I can’t decide whether this should make me feel better

by David Safier

David Leonhardt, writing in the NY Times, describes some of the 20th century yelling and screaming over every expansion of the safety net. He begins with a who-said-this quote which happens to be Reagan's statement against Medicare in the 1960s:

“We are against forcing all citizens, regardless of need, into a compulsory government program,” said one prominent critic of the new health care law. It is socialized medicine, he argued. If it stands, he said, “one of these days, you and I are going to spend our sunset years telling our children, and our children’s children, what it once was like in America when men were free.”

Here is Leonhardt's two paragraph listing of the howls over federal income tax, Social Security, minimum wage and mandatory overtime pay, not to mention Brown v. Board of Education and civil rights marches.

The federal income tax, a senator from New York said a century ago, might mean the end of “our distinctively American experiment of individual freedom.” Social Security was actually a plan “to Sovietize America,” a previous head of the Chamber of Commerce said in 1935. The minimum wage and mandated overtime pay were steps “in the direction of Communism, Bolshevism, fascism and Nazism,” the National Association of Manufacturers charged in 1938.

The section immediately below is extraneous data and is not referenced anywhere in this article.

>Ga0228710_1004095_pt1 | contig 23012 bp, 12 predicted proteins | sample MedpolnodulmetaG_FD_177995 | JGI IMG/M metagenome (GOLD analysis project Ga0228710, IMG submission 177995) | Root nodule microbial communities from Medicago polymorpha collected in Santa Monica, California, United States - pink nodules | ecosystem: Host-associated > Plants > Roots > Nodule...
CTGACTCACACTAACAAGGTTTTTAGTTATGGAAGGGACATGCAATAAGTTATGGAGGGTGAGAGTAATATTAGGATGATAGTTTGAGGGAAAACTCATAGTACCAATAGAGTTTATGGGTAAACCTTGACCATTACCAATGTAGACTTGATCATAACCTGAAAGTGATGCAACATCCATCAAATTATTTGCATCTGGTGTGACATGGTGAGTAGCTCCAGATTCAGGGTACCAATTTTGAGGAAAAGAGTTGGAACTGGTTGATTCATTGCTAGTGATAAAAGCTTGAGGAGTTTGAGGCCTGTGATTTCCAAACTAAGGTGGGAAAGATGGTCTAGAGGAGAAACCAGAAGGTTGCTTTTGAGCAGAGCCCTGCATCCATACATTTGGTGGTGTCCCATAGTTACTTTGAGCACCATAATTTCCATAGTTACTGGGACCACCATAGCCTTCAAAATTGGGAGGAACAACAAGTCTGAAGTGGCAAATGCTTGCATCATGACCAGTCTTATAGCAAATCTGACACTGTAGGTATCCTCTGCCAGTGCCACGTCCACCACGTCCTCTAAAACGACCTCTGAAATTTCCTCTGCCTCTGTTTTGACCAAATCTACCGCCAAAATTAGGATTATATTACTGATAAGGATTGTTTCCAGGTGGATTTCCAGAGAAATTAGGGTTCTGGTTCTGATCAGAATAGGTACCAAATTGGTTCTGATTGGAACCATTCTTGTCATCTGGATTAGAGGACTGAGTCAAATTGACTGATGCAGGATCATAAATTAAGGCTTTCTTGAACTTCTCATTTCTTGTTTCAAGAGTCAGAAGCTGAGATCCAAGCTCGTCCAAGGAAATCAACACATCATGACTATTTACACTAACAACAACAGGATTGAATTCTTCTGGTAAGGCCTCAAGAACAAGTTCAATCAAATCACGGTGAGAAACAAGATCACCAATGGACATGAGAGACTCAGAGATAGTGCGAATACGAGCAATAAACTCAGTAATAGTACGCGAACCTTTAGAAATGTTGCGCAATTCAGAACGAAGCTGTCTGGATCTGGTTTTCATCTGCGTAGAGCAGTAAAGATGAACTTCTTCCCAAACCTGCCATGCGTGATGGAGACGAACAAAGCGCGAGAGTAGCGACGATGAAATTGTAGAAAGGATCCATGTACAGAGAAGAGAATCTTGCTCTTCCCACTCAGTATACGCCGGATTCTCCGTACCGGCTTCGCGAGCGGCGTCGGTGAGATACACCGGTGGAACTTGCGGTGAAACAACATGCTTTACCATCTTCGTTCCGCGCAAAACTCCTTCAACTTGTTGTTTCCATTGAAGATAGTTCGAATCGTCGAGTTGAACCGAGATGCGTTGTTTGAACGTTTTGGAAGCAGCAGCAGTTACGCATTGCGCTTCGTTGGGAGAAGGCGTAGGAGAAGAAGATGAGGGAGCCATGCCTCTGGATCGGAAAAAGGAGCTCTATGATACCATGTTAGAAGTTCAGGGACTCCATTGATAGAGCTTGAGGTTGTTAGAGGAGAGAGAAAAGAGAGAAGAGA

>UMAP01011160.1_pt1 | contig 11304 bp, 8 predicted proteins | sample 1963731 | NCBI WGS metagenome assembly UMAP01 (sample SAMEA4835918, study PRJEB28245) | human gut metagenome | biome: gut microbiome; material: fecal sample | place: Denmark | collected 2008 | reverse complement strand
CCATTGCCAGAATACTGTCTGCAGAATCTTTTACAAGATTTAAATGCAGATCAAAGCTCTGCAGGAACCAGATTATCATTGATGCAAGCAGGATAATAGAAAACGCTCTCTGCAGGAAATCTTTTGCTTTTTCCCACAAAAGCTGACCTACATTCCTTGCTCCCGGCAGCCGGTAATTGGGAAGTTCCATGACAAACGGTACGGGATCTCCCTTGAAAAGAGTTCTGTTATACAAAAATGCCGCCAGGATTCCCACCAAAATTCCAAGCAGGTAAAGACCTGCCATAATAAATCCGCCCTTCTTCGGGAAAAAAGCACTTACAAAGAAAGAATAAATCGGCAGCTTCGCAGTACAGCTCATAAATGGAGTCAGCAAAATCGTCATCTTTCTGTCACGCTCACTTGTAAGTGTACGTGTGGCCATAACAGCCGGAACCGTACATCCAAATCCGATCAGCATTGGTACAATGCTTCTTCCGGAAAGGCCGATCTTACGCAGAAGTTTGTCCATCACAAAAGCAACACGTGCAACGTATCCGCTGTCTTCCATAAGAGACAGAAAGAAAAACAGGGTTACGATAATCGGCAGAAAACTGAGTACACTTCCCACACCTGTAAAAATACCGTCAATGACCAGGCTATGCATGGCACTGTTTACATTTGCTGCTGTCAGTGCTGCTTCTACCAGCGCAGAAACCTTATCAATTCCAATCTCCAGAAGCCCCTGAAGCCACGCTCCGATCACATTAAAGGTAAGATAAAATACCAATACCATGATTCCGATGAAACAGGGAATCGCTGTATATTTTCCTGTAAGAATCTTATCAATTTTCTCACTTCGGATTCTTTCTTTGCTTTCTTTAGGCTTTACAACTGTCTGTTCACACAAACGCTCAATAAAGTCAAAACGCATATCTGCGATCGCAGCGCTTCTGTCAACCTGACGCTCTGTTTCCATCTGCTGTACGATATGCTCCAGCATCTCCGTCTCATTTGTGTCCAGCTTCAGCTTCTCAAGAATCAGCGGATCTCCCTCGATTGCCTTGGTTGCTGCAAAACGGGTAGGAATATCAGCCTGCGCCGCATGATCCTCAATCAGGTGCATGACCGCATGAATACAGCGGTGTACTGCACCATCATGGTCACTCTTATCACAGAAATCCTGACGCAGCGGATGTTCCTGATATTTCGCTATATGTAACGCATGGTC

After Brown v. Board of Education outlawed school segregation in 1954, 101 members of Congress signed a statement calling the ruling an instance of “naked judicial power” that would sow “chaos and confusion” and diminish American greatness. A decade later, The Wall Street Journal editorial board described civil rights marchers as “asking for trouble” and civil rights laws as being on “the outer edge of constitutionality, if not more.”

The next time a conservative sings the praises of Martin Luther King and strikes that "We all supported his fight for freedom" stance, note that it was a Wall Street Journal editorial that went after civil rights marchers. Today's conservatives would have nodded their heads in self righteous agreement.

And remember, it was the political ancestors of today's "Keep your hands off my Medicare" crowd who screamed against Medicare. Today, Medicare is saving their asses, literally, but somehow, health care for others is a commie plot that robs us of our freedoms.

So should this make me feel better or worse? Maybe what's going on today is just Same old-Same old. But somehow, it feels more powerful and more frightening than that.

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